Time-varying RING MODULATION makes a big change to the sound. Ring modulation both adds and subtracts a given frequency, thus splitting the sound by pushing its frequencies both upwards and downwards. In this case, it does this by different amounts at different times – all rather small amounts, as specified in bdtrm.brk:

0.0	15
1.2	25
3.0	17
4.5	20
The modulation_frequency changes gradually here, e.g., moving gradually from 15 to 25 Hz over the first 1.2 seconds. Thus it is changing all the time, undulating between the modulation frequencies provided. Now our sound is: bdtrmtv1.mp3. The letters 'tv' in the output soundfile name refer to this time-varying modulation frequency.

The amplitude is a little low after this operation, so we raise it by a factor of 1.7 with GAIN: bdtrmtv1g.mp3. The next transformation might work better if the sound were a little lower, so we move it down 2 semitones without changing its length by using REPITCH TRANSPOSE: bdtrmtv1gd2.mp3.

Now we're ready for the final step in this sequence which is to SHUFFLE the internal order of the sound. This is a wavecycle DISTORTION process which rearranges little time-zones (analysis windows) of the sound. It increases the length because we create an extended pattern of rearragements which repeats in cycles. The pattern has a domain part which names three letters: abc and an image part which duplicates them 3 times in a different order: cab-acb-bca. [The hyphens aren't used; they are only put here for clarity.] This new image repeats in 5 cycle_groups and gives us: bdtrmtv1gd2shuf5.mp3, which is quite a long way from our original sound.

Sequence 4: a warm, vibrant tone

This sound begins with yet another CUT & DOVETAIL operation applied to baeg.wav :

The next step is to enrich this rather gentle sound by TRANSPOSING it up and down by a mere 0.1 semitone (10 cents) – more than this gives beat interference patterns which we don't want here. This gives three versions which are then MIXED together, all starting at time 0 but with slightly different amplitude levels. This is the MIX file baeg3mx.mix:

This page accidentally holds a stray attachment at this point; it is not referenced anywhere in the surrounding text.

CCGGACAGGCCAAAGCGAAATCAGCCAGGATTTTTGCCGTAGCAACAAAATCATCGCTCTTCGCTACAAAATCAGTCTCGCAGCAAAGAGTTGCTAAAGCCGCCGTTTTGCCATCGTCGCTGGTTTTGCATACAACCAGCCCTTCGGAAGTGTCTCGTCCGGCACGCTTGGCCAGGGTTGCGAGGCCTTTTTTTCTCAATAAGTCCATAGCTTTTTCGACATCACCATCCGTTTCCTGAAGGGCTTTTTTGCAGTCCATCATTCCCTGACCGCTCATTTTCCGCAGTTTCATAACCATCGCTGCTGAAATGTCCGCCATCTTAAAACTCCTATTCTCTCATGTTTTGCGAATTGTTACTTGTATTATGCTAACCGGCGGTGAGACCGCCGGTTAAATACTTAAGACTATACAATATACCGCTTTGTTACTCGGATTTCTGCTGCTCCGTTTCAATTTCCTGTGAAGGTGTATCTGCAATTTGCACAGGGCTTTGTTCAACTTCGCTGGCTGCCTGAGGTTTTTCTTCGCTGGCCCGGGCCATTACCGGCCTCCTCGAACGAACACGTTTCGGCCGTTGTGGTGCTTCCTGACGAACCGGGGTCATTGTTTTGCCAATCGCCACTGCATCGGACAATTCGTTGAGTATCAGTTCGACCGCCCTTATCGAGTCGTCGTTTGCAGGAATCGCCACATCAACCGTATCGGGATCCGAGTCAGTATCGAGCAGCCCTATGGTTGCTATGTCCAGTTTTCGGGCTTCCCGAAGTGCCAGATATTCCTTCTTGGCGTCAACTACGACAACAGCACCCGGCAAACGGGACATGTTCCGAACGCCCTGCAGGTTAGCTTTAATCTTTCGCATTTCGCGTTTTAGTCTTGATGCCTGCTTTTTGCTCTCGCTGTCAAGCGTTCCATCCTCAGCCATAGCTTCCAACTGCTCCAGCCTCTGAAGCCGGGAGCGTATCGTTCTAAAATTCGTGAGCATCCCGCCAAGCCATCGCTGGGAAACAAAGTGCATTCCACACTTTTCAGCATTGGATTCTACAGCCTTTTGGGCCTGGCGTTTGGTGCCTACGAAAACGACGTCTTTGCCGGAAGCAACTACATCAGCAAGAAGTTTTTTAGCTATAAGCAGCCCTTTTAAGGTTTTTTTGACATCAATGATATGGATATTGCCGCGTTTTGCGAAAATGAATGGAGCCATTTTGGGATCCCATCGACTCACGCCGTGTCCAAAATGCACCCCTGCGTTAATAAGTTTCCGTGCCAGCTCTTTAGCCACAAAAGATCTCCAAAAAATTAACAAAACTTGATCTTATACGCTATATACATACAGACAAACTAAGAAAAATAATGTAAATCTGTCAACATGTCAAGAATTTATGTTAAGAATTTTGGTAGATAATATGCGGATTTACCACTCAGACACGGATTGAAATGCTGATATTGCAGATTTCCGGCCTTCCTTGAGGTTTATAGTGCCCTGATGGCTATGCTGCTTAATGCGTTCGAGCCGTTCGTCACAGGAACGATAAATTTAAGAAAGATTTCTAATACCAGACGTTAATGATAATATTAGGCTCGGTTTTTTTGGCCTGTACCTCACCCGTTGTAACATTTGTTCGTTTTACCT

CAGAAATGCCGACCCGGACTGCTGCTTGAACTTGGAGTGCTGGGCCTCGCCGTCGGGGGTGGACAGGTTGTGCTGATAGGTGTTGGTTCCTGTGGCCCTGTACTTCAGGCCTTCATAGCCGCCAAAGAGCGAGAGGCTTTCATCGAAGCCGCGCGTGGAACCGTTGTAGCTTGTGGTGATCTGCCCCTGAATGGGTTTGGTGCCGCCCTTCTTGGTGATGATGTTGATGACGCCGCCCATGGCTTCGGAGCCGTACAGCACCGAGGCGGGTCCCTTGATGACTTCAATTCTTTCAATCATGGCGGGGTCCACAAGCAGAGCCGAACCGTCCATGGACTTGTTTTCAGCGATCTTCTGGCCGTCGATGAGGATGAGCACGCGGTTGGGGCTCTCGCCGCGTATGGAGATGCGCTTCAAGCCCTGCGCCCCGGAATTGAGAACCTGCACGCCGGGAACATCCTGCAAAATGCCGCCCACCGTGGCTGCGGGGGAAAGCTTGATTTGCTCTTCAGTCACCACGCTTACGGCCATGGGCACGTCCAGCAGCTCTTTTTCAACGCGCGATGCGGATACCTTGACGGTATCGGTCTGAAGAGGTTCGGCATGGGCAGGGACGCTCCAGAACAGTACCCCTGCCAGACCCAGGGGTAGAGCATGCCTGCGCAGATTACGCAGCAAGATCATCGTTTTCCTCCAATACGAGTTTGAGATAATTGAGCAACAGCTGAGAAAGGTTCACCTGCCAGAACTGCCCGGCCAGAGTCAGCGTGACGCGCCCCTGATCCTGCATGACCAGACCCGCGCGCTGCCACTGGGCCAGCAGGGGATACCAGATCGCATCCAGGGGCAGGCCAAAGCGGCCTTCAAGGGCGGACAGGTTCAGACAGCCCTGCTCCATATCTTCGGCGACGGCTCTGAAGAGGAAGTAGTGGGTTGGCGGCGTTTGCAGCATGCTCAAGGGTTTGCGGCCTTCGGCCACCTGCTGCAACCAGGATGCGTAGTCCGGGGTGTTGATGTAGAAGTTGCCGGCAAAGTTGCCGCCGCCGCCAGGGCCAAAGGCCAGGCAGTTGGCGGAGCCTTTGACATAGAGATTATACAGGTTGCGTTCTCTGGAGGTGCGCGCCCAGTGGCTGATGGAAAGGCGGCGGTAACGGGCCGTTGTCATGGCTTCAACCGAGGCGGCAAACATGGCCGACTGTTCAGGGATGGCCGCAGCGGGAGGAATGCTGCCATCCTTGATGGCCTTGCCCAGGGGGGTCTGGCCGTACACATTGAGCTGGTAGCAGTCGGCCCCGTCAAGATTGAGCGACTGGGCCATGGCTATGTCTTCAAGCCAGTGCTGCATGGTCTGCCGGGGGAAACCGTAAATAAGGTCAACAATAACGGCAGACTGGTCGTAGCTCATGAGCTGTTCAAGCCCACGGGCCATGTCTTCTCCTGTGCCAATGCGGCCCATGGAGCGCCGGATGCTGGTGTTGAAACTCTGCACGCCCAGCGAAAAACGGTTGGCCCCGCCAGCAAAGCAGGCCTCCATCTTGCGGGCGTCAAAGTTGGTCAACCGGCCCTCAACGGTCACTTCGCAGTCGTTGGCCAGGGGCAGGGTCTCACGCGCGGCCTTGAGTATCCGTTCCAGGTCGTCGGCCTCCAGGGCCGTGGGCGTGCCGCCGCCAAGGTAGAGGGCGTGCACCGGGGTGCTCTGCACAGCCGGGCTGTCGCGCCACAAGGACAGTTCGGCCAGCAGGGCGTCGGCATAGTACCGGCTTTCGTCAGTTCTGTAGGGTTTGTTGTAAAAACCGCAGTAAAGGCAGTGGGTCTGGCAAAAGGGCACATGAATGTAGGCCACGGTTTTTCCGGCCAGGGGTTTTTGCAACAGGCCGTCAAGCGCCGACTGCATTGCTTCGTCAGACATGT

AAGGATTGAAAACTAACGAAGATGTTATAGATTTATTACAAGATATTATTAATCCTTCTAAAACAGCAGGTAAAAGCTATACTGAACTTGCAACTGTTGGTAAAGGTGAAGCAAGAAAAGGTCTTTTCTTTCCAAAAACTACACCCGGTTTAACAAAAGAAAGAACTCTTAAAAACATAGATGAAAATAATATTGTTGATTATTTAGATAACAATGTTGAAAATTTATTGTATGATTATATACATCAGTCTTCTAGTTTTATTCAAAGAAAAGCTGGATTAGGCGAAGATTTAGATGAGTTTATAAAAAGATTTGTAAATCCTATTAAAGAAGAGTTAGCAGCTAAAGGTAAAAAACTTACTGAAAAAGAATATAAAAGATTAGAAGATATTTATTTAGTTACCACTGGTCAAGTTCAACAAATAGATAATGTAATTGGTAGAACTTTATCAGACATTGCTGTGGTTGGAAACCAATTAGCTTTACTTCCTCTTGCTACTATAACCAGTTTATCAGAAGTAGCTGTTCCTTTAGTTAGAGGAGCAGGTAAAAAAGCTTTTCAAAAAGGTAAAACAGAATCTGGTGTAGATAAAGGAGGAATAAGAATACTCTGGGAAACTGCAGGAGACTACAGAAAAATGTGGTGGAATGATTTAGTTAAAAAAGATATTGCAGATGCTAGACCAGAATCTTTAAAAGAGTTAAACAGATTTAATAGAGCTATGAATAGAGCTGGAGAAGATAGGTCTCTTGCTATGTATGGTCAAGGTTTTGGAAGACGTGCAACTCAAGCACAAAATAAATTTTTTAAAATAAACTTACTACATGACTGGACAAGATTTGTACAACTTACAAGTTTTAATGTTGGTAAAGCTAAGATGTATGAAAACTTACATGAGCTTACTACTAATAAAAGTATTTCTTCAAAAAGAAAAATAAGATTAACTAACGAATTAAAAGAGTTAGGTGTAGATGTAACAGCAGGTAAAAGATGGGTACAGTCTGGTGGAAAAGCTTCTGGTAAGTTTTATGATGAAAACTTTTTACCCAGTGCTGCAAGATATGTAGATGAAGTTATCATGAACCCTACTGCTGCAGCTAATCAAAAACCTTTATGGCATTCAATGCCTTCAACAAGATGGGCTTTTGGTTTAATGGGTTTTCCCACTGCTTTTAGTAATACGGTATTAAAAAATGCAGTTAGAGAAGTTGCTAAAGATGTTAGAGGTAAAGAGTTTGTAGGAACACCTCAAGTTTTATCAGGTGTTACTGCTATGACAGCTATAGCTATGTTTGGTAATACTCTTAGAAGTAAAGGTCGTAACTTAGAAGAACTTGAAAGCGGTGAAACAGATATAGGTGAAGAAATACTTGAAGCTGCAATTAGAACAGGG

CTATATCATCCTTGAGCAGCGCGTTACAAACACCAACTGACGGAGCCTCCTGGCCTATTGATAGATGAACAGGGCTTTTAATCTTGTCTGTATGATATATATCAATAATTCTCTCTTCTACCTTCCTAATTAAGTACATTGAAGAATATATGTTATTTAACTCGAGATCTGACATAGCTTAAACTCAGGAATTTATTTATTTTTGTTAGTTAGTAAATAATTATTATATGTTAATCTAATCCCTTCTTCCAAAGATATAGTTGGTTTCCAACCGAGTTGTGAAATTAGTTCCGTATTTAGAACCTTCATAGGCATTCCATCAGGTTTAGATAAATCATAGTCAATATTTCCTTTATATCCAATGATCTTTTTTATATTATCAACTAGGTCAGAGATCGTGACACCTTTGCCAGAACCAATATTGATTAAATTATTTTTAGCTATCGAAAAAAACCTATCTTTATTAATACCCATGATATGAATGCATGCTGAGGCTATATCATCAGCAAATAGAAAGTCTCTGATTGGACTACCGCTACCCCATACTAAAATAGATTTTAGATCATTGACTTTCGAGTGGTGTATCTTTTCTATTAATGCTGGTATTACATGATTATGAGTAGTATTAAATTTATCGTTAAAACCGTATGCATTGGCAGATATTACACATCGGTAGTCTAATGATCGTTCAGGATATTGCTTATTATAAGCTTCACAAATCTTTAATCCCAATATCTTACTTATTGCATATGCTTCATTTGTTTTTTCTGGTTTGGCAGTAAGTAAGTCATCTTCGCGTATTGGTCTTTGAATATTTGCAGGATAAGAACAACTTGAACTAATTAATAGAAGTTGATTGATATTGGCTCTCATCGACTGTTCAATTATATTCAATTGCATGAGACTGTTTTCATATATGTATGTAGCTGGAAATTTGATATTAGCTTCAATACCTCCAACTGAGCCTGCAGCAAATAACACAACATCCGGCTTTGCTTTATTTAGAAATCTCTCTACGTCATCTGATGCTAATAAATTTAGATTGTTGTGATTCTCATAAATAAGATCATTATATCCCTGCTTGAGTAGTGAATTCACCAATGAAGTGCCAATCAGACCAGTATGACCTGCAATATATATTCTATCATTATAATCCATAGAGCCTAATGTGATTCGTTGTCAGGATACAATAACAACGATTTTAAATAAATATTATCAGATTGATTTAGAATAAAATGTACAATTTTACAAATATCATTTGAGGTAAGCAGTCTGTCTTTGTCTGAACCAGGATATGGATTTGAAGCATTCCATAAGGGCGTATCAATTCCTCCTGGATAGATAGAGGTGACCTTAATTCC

baeg3cdt.mp3			0	1	0.85	0
baeg3cdtu&1.mp3		0	1	0.75	0
baeg3cdtd&1.mp3		0	1	0.9	0
and this is the result: baeg3mix.mp3. Another CUT (0 to 2 sec.) and DOVETAIL 0.01 linear at the start (i.e., virtually no change) and 0.6 linear at the end (smooth decay) gives us our tidied up results: baeg3mixcdt.mp3.

This subtly enriched, gentle sound shows its special qualities in an arpeggio texture: soft, with a strange resonant, reverberant character. Describing how these arpeggios are made goes beyond the scope of this series of examples, so we can just listen to the result: baeg3mixcdtflob1mtf.mp3 (random factors make it deliberately irregular in its timing.)

Last updated: 30 September 2003
mp3 format changes: 21 February 2010 (sources or near sources are kept as wav)

©2003-2010 Archer Endrich Chippenham, Wiltshire  England, both texts and music. All rights reserved.